# Riemann integral is hard

For example: given a Riemann integrable function $f\colon [a,b]\to (0,\infty)$, how do we prove that $\int_{a}^b f(x)\,dx>0$? It’s easy once we know that Riemann integrable functions have points of continuity, but this latter fact is not obvious at all.

Another version of this problem: prove that for every bounded strictly positive function the upper integral $\overline{\int_{a}^b} f(x)\,dx$ is strictly positive. (The upper integral is defined as the infimum of all upper Darboux sums $\displaystyle \sum_{j=1}^n \big\lbrace \sup_{[x_{j-1},x_j]} f \big\rbrace (x_j-x_{j-1})$ over all finite partitions $a=x_0.) I can think only of using the Baire category theorem: one of the sets $\lbrace x\colon f(x)>1/m\rbrace$ must be dense in some interval $I$, hence every upper sum is bounded below by $|I|/m$.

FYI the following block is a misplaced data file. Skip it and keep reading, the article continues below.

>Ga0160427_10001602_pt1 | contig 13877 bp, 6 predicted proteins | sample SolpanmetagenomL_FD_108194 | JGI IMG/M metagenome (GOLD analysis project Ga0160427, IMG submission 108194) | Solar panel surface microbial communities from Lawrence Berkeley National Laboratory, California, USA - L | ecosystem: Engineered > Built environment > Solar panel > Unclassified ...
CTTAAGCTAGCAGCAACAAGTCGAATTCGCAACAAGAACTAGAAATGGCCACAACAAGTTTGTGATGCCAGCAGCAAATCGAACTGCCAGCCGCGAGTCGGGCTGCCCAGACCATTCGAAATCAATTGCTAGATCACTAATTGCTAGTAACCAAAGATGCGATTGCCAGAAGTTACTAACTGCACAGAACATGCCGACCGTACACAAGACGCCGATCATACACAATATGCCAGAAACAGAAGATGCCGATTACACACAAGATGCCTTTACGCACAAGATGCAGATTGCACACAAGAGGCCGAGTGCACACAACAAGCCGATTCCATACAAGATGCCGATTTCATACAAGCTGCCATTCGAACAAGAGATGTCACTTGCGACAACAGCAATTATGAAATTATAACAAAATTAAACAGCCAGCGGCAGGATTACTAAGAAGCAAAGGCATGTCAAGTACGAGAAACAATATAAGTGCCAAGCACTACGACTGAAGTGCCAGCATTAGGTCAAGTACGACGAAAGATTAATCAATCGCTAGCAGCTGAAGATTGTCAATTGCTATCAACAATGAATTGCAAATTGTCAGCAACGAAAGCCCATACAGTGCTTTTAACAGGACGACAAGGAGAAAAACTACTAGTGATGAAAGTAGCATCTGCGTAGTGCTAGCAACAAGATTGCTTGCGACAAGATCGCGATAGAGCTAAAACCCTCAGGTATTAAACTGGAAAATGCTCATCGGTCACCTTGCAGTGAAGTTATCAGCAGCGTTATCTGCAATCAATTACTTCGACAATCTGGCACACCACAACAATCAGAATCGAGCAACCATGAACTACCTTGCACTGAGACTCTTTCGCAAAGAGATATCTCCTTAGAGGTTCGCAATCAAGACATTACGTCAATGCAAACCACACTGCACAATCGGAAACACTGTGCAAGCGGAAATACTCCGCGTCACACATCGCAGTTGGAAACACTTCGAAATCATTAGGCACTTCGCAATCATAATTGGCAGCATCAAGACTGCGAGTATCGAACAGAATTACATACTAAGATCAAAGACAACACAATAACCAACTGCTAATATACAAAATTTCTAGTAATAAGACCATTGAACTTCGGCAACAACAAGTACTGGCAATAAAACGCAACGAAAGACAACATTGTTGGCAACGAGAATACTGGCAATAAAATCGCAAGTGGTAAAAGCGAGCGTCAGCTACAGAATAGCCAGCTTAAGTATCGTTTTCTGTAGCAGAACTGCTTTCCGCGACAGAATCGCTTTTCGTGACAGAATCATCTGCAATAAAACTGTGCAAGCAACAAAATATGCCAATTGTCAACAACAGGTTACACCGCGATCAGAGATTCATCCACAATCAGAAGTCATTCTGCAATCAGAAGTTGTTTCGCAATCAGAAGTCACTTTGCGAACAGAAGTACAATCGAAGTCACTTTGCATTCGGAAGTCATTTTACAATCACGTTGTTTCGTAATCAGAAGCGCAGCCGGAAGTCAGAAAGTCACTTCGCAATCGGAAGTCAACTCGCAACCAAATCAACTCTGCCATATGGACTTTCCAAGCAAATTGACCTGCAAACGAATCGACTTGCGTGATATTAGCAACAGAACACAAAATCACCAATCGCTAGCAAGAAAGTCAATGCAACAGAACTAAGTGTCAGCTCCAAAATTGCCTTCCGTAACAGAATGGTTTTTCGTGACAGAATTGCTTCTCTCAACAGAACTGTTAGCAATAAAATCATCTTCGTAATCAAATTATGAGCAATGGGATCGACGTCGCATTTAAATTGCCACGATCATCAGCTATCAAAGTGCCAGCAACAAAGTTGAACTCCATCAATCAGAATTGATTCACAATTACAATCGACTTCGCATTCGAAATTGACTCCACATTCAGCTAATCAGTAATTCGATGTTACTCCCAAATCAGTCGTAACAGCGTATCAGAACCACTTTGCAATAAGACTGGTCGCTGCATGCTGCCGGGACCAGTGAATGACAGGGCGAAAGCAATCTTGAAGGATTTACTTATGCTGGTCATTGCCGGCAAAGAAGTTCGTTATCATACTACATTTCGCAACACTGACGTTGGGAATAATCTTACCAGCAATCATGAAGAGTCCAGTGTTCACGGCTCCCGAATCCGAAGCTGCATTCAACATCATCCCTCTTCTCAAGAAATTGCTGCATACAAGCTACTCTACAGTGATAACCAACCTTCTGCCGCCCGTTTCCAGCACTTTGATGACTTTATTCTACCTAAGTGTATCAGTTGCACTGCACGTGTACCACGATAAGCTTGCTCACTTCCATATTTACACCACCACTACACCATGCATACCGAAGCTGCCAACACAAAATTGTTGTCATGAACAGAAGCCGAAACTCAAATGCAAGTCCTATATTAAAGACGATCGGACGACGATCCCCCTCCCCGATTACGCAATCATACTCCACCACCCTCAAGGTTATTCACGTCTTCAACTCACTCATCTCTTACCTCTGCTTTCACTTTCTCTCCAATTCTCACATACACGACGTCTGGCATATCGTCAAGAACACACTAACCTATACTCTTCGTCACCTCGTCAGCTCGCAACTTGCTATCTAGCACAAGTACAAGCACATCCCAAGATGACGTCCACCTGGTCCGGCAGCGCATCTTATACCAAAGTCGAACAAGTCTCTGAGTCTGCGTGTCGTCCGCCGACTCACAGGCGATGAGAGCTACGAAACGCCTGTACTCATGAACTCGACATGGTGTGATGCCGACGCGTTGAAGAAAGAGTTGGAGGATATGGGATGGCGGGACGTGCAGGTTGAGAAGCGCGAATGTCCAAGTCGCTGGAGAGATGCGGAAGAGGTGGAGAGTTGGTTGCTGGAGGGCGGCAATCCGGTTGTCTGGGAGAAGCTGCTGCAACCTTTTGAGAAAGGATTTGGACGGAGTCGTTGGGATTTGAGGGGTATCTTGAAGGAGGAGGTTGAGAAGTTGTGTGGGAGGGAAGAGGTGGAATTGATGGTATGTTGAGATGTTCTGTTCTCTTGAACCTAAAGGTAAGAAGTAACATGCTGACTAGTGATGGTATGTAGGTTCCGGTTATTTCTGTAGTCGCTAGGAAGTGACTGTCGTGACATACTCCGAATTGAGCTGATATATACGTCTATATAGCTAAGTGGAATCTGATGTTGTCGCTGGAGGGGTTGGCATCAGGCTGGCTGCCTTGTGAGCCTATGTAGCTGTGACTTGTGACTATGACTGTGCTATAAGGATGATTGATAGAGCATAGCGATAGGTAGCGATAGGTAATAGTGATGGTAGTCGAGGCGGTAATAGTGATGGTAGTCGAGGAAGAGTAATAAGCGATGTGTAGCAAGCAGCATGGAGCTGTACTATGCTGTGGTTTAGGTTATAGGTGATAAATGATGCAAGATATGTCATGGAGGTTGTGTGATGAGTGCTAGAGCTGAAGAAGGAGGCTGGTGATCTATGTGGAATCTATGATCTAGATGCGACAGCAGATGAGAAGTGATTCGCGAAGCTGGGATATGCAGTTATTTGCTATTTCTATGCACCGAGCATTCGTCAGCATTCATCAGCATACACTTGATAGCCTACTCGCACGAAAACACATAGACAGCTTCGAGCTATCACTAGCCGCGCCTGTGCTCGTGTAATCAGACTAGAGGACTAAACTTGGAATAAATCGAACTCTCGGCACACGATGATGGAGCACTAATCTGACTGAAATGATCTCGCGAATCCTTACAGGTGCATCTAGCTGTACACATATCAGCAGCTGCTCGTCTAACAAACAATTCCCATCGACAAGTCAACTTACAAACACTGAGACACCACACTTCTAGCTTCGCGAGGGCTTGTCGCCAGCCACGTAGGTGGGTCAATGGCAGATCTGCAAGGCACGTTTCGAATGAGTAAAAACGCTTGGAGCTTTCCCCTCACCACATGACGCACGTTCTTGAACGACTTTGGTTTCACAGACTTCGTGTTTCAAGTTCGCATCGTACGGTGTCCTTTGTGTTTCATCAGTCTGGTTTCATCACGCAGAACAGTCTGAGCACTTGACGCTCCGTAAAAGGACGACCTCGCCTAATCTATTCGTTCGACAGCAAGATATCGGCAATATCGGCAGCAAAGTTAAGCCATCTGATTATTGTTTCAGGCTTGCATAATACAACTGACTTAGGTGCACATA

The versions of Fundamental Theorem of Calculus found in elementary first-course-in-analysis books do not go far beyond integrals of continuous functions. For example, “suppose $F$ is differentiable and $F'$ is integrable…” can be replaced with “suppose $F\in C^1$” without losing anything of importance. It would be reasonable then to limit the scope of integration to continuous functions.